Robert is sitting on the steps that allow the players to step into the deep "ice" tanks. You can see the communal showers behind him.
From here we went into the players gym, which comprised of several bikes and weight lifting stations. Jim our guide informed us that the Scotland squad used to practice their "line outs" in this room as there was an area with a raised roof that allowed them to do that. Unfortunately this is where the weight lifting equipment was installed and the squad can no longer use this area. Maybe they should move the weights to somewhere else coz during the Six Nations this year they sure needed to work on their "line outs"!!!!!!!
Ronan was disappointed that he wasn't allowed on one of the bikes!!!!!!
The next part of the tour took us over to the visitors changing room, which is currently being used by The Edinburgh Gunners. It certainly wasn't as tidy as the "Home Team" changing room, but I suppose that is because it isn't in use all the time.
At Murrayfield there are actually 5 changing rooms, one home, one visitor, two back up and a referee's changing room.
In this area there is also a kit room where thousands of pieces of kit are handled each season for the numerous Scotland sides, as well as the match officials and staff.
The medical room is also near here and is in use all year round, and on match days it resembles a mini hospital, with a doctor, dentist, surgeon and physio all in attendance. This room is also used for doing the drug tests on all the players.
I suppose the most exciting part of the whole adventure for kids and adults alike was the part where we actually got out onto the side of the park and imagining how it would feel to run down the tunnel and on to the pitch with the ground filled to capacity. Unfortunately no one is allowed on to the pitch (unless you are a player that is!!!!!)The boys will have to really concentrate on their rugby if they want to do that.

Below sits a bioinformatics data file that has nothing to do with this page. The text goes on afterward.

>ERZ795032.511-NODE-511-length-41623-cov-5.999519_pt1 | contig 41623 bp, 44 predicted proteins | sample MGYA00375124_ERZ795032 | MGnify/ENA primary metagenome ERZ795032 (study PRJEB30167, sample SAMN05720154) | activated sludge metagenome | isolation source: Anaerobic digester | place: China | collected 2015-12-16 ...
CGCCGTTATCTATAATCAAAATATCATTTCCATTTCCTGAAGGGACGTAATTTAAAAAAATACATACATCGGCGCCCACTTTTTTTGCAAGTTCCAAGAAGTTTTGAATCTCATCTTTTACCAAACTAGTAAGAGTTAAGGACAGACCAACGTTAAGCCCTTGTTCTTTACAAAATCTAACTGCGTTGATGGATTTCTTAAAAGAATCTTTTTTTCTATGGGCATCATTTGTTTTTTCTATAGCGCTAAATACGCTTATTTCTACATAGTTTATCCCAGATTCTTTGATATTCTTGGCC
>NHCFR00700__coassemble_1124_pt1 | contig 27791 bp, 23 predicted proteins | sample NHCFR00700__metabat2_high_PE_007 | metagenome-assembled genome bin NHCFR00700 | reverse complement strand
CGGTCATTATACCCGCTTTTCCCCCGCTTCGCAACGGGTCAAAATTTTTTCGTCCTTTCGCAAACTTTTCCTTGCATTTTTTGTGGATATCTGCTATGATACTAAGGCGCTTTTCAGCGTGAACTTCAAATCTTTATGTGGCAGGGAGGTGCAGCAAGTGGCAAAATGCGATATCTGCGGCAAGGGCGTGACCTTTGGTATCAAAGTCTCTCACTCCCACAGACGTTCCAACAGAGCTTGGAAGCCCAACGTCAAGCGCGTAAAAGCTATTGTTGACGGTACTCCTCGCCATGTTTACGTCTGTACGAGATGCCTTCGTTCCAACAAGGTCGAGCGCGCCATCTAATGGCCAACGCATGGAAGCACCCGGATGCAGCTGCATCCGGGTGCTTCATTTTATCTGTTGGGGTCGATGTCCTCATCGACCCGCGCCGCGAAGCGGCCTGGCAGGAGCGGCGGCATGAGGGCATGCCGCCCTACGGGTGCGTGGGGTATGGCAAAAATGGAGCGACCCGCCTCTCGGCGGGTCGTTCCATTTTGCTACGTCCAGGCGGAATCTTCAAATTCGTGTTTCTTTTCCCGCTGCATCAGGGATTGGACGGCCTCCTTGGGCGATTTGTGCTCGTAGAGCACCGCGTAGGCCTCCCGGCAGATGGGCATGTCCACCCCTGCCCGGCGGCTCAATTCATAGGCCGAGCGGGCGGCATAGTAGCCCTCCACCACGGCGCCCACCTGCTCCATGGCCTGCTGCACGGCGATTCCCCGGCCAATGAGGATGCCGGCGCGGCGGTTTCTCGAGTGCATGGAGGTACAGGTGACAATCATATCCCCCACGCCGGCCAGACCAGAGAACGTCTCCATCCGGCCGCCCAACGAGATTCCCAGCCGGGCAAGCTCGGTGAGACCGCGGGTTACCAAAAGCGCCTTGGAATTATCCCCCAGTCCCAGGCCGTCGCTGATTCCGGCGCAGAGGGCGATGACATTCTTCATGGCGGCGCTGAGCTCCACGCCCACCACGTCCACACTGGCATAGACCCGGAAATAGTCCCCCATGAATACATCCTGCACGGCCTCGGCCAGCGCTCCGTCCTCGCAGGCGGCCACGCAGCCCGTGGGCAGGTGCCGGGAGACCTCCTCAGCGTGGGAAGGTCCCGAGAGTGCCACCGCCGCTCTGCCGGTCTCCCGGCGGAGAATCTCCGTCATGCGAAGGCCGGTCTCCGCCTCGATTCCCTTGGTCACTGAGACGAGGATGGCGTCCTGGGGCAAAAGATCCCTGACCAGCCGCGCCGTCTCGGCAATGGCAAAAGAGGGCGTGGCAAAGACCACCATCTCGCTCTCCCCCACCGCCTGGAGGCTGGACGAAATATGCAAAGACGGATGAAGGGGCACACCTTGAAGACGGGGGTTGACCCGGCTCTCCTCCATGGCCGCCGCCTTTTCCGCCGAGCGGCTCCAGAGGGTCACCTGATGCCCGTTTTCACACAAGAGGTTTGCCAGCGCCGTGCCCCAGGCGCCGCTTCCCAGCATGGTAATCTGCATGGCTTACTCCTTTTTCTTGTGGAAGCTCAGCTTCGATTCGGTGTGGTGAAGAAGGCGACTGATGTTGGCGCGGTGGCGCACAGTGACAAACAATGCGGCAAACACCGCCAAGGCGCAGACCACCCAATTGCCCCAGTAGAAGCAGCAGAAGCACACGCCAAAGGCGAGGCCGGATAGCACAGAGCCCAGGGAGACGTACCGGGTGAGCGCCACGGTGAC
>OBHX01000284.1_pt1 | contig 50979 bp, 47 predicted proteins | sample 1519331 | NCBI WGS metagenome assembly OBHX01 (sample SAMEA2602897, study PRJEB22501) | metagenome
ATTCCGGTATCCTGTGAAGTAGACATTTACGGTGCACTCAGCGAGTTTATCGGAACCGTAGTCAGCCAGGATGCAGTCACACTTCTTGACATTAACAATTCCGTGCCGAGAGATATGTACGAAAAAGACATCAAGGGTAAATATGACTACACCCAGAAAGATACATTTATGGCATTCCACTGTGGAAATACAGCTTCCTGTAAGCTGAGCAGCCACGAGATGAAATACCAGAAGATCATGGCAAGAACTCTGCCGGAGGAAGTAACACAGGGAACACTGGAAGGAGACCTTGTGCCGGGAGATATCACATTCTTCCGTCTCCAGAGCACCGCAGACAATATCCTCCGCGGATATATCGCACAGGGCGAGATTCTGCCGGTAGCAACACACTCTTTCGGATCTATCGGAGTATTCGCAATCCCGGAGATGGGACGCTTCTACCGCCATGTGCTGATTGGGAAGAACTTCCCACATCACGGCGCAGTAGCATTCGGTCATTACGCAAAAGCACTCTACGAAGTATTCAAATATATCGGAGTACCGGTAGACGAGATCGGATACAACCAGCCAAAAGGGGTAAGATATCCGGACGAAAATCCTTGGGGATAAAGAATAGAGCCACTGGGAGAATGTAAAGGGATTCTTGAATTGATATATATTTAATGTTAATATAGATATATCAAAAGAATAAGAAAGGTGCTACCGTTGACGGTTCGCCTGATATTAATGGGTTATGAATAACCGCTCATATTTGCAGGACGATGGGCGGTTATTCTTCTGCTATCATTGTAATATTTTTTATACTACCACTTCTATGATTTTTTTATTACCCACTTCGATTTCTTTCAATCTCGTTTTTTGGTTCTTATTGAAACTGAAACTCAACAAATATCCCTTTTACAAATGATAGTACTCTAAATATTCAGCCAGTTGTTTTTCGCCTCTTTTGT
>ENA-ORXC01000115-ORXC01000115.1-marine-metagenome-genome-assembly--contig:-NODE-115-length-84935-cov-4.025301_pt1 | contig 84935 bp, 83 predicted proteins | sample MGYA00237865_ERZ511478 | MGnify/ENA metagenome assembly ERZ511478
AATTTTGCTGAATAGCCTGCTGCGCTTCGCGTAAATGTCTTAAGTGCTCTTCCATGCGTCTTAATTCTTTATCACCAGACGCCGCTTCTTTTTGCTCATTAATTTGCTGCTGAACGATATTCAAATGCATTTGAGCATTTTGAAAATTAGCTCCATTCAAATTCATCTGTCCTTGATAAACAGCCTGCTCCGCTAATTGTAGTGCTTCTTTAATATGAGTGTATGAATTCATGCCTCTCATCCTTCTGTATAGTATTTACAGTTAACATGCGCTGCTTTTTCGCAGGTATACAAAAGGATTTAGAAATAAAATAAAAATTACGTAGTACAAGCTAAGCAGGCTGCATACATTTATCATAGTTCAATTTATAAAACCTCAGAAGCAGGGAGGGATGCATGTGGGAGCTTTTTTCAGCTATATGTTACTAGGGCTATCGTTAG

Here you see Ronan and Robert as near as they could get to the "hallowed ground". In the back ground, just to the left of them you can see the visiting team dug out. The Scotland team officials usually sit in the stand just behind where the press sit.
Here they are at the end of the tour, taken in the tunnel. Duncan, Robert and Lewis at the back with Ronan and Michael (with hat) in front.
Everyone seemed to enjoy themselves, but some of us were slightly disappointed that there is not a museum at the moment and that the Culcutta Cup was not on display for all to see, especially since it hasn't been at Murrayfield for past 6 years!!! However Jim did say that they were hoping to get the museum up and running again sometime soon.
Robert was most upset that he didn't bump into any of the Edinburgh Gunners players. (so was I!!!!!!) However the only thing he did bump into was a barrier which he hit running at full speed and it hit him on the head and it "pole axed" him. However amidst lots of tears and noise he seemed to be fine and there was no evidence of bruising or bump on his fore head.